I’ll let CNN tell you, because they do it about as well as I can.
Irony is a dish best served… well, funny.
On Monday, the Supreme Court ruled that the process of eminent domain to seize private property for private development. Well, Logan Darrow Clements is trying to do just that. The truly ironic part is, he’s trying to get Justice David H. Souter’s land. The same Justice Souter that voted with the majority to allow this.
The best part, the hotel’s proposed name is The Lost Liberty Hotel, featuring the “Just Desserts Cafe” and a mueseum showcasing the loss of personal liberties in the U.S..
You can find a copy of the letter sent to the Code Enforcement Officer of Weare, New Hampshire, here.
On Monday, the Supreme Court released its decision on Gonzales v. Raich. For those of you who donâ€™t know, this was the medical marijuana case from California. Two Californians had their medical marijuana plants seized and destroyed by DEA agents even though they had prescriptions to use the drug.
They challenged the governmentâ€™s right to do this, as they believed it violated the Commerce Clause and other constitutional provisions. The Ninth Circuit found that they had â€œa strong likelihood of success on the claim that the CSA is an unconstitutional exercise of Congressâ€™ Commerce Clause authority as applied to the intrastate, noncommercial cultivation and possession of cannabis for medical purposes as recommended by a patientâ€™s physician pursuant to valid California state law.â€ (Syllabus pg. 1)
The Supreme Court ruled in a 6-3 decision that the government does in fact have the right to regulate the ability to locally grow and use cannabis. This is seen by some to be a rather large infringement into state’s rights. Below, I’m going to attempt to explain it as I understand the decision (after reading the court’s decision, the concurring opinion and both desents).
The court heavily relied upon two cases when deciding this case, United States v. Lopez, 514 U.S. 549 and United States v. Morrison, 529 U.S. 598. Other cases referenced include Perez v. United States, 402 U.S. 146, 151 and Wickard v. Filburn, 317 U.S. 11, 127-128.
In this case, the Supreme Court reaffirmed that Congress has the power to regulate purely local activites that have a substantial effect on interstate commerce (established in Perez v. United States, 402 U.S. 146, 151). However, in this case, they did not require the federal government to prove that entirely local cultivation, growth and use of the product had this “substantial effect” as they have previously. The court ruled that the ease with which the product could be diverted into interstate markets was a significant enough impact to allow the federal government to step in.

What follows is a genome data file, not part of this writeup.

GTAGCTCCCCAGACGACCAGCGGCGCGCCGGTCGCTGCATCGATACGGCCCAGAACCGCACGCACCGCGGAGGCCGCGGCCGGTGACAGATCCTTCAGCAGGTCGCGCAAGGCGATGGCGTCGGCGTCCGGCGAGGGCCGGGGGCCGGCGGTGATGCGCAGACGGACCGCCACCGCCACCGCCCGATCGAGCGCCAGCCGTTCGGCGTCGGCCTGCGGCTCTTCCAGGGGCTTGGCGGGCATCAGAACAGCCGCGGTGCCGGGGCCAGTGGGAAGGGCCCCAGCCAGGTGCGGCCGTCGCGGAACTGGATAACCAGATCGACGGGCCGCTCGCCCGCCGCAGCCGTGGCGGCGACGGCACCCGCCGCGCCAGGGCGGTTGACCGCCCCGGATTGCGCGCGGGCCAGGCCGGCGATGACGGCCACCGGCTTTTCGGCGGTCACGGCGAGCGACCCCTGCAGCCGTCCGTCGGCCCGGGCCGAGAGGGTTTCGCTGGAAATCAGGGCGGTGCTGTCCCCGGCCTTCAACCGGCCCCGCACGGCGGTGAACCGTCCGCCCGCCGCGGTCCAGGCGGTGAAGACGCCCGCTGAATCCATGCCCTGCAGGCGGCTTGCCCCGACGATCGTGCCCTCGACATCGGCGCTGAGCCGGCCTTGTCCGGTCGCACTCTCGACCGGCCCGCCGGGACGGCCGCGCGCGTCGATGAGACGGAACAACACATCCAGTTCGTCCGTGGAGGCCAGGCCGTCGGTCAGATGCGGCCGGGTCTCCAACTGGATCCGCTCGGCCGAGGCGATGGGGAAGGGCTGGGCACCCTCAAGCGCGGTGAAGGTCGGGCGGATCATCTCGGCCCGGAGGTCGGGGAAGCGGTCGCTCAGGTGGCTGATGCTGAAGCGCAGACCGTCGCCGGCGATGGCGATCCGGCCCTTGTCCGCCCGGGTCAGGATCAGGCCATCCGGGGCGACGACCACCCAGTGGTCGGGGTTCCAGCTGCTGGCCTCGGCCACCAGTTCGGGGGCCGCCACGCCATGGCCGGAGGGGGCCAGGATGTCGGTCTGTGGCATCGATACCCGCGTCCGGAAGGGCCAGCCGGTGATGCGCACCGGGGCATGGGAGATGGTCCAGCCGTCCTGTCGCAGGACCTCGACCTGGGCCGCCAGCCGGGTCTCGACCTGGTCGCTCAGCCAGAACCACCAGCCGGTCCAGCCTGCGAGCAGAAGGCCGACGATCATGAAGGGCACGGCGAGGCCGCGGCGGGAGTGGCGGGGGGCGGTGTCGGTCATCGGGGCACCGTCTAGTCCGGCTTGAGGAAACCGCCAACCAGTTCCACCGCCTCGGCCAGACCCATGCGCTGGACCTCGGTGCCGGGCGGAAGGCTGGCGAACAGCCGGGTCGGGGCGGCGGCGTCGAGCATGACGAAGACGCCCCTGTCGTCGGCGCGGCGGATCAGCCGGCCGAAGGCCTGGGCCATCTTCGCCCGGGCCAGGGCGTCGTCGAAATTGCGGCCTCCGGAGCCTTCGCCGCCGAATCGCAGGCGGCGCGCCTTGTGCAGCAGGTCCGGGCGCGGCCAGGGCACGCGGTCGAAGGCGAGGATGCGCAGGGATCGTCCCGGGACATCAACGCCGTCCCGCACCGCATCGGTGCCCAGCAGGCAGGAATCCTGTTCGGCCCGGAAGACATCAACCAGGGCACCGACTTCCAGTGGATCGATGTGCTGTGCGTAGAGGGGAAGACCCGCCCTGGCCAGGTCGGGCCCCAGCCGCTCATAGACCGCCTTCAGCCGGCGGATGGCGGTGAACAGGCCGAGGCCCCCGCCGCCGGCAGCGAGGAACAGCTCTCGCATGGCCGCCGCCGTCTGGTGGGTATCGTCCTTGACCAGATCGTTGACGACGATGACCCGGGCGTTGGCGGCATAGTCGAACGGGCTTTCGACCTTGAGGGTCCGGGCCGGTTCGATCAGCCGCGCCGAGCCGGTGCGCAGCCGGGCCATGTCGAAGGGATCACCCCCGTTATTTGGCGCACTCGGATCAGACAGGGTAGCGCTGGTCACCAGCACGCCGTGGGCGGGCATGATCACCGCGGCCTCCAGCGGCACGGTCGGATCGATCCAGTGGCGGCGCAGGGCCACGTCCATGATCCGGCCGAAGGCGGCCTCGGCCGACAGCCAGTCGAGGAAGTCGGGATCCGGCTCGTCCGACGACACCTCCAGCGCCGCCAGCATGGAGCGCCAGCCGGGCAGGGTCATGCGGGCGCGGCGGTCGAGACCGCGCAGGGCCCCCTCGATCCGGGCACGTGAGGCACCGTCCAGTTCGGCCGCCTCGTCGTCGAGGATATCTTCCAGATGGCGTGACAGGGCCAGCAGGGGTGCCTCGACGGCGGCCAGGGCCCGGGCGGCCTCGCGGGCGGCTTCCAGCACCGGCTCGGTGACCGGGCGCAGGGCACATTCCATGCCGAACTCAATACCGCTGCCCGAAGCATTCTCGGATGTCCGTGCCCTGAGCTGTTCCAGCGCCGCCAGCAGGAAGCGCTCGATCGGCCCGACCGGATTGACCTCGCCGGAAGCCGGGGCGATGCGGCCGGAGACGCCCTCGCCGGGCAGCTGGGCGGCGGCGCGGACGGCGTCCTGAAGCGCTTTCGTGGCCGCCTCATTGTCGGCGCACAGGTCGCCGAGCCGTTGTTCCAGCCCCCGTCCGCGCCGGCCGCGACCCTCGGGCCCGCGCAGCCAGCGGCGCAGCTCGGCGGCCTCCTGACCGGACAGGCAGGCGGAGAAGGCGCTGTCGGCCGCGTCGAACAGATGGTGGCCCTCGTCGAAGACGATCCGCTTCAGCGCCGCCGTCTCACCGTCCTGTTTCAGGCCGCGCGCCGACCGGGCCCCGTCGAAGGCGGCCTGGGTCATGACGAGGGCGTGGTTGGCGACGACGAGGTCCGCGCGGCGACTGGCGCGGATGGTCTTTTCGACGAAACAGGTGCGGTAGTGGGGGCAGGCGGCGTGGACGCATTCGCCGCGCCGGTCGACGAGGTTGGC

This is based upon the ruling in Wickard that said: “That appellee’s own contribution to the demand for what may be trivial by itself is not enough to remove him from the scope of federal regulation where, as here, his contribution, taken together with that of many others similarly situated, is far from trivial.” (Opinion of the Court, pg 15) This applies to the case because, like the wheat farmer in Wickard, the Californians are, “cultivating, for home consumption, a fungible commodity for which there is an established, albeit illegal, interstate market.” (Opinion of the Court, pg 15)
What I find troubling about this decision is the following section of the Court’s Opinion: “Thus, as in Wickard, when it enacted comprehensive legislation to regulate the interstate market in a fungible commodity, Congress was acting well within its authority to ‘make all Laws which shall be necessary and proper’ to ‘regulate Commerce … among the several States.’ U.S. Const., Art. I, Sec. 8. That the regulation ensnares some purely intrastate activity is of no moment. …” (emphasis added)
This means that, if Congress places some statue in a large regulatory passage that regulates purely local activity, they are within their power. State’s rights be damned, it is part of a group of laws to regulate the interstate market, so it is legal. With all the tacking on of non-related bills to various laws that happens now, this could be a dangerous idea.
The dissenting opinions echo this belief, and also take issue with the breadth that the court is placing on the Commerce Clause, expressing the concern that allowing the government to regulate intrastate activity as part of a comprehensive interstate plan removes the Constiutional limits on the government.
They also take issue with the definiton of what falls under the Commerce Clause, which the Court’s Opinion describes as any activity involving the production, distribution and consumption of commodities. By this definition, nearly all human activity falls under federal regulation via the Commerce Clause.
It is my belief that this ruling by the Supreme Court is going to result in an enlargement of the U.S. government’s powers and a reduction of State’s rights. Most federal law is tied to the commerce clause, and as the definition of commerce is broadened in this way, a whole new class of activities has the potential to fall under federal legislation, be they intrastate or interstate activities.
So, our justification for going to war with Iraq has been confirmed, by the US government, as having no basis in truth. Why then did we go to war?
Yesterday marked the 15th anniversary of the Hubble Telescope’s launch. Since then, it has taken more than 750,000 pictures of the universe and helped scientists gain a better understanding of how the universe worked and how old it is.
In honor of this anniversary, the following two pictures were released by NASA: